Aside from the frightening presence of unethical labor in the chocolate industry, there are also many negative environmental impacts. The regions in which cocoa can be grown are traditionally covered in sprawling, diverse forests. However, many of these forests have been decimated in order to make room for cocoa plants. One report found that “10% of Ghana’s tree cover has been replaced by cocoa monocultures” (Harper, 2017). When put into the context of how large these forests are, this is an immense amount of land. Even more frightening is the fact that many chocolate companies have begun to push their way into protected environments to make room for cocoa plants. Of all 23 protected regions in the Ivory Coast, at least seven have been deforested for the sake of cocoa (Harper, 2017). As these trees are lost, valuable habitats and biodiversity suffer alongside humans as there are fewer trees to filter the air we breath. It does not need to be this way though. There have been multiple chocolate companies that have come up with ways to produce cocoa while also minimizing negative environmental impacts. The problem is not that sustainable cocoa production is impossible. It is that not enough companies are embracing it.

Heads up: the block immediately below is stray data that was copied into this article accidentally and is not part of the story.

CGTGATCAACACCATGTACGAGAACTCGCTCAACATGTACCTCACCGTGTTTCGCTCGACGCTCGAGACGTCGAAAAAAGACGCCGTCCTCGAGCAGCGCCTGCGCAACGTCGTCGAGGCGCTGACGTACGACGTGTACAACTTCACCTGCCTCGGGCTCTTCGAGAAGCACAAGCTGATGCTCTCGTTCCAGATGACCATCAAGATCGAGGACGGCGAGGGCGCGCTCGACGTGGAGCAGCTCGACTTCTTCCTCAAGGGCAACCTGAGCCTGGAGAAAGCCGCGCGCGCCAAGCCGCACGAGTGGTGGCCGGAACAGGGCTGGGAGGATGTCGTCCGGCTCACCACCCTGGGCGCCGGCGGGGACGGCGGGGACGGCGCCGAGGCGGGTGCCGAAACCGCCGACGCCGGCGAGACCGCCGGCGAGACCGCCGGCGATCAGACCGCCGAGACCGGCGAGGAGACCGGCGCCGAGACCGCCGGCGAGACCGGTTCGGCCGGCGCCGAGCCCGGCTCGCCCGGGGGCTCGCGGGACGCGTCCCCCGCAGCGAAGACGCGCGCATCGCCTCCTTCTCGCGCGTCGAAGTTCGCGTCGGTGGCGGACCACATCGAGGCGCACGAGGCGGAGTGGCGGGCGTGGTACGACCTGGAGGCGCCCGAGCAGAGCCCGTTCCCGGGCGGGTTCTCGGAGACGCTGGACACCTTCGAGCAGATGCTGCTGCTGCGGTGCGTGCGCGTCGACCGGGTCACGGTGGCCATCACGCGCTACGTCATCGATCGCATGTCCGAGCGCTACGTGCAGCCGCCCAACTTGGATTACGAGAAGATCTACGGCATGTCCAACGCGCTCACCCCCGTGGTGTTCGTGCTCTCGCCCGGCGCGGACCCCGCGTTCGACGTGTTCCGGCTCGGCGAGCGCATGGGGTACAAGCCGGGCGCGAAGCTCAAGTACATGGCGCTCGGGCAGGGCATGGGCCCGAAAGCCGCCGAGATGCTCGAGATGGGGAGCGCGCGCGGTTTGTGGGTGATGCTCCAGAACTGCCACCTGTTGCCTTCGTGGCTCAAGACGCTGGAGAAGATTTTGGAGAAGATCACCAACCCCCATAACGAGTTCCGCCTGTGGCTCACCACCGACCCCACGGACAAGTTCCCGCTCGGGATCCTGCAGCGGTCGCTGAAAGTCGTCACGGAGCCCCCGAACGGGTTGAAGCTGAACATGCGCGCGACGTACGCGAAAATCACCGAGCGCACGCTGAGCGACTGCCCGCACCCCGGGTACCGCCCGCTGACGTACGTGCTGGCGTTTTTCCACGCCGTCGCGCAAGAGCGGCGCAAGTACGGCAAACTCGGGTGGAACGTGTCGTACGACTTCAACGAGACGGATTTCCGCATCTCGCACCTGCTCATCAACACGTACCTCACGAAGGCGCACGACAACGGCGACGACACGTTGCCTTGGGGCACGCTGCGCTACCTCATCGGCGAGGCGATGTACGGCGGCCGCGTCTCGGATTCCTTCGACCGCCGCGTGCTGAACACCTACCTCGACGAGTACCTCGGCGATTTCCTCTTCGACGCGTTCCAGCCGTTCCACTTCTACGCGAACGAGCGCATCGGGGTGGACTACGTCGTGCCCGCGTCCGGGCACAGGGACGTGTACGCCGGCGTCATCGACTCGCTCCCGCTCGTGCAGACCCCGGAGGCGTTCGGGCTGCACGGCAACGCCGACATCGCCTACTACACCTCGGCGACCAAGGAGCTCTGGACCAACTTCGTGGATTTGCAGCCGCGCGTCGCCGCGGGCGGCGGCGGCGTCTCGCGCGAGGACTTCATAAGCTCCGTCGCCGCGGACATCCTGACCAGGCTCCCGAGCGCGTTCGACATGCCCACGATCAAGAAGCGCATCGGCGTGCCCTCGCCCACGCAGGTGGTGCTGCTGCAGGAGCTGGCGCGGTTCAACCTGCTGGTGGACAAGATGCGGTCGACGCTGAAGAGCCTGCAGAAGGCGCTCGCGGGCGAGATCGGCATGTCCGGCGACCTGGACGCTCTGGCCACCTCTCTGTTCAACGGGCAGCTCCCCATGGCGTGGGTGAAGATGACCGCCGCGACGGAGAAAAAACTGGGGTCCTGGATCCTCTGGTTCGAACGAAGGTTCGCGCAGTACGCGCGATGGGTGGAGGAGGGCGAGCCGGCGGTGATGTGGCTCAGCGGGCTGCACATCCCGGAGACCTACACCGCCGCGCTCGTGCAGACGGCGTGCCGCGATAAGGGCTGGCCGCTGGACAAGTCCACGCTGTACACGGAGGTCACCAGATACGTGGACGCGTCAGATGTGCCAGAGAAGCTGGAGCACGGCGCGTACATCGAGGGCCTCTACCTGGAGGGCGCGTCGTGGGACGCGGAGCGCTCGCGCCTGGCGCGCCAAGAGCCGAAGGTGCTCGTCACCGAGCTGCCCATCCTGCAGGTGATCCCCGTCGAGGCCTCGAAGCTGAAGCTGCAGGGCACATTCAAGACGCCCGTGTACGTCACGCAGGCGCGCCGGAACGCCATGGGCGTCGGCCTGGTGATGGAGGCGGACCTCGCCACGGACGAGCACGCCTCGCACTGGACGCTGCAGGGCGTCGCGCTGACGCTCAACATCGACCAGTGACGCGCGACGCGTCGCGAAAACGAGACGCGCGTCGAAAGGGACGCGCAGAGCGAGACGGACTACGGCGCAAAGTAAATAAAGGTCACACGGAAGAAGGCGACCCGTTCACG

The problem is not that sustainable cocoa production is impossible. It is that not enough companies are embracing it.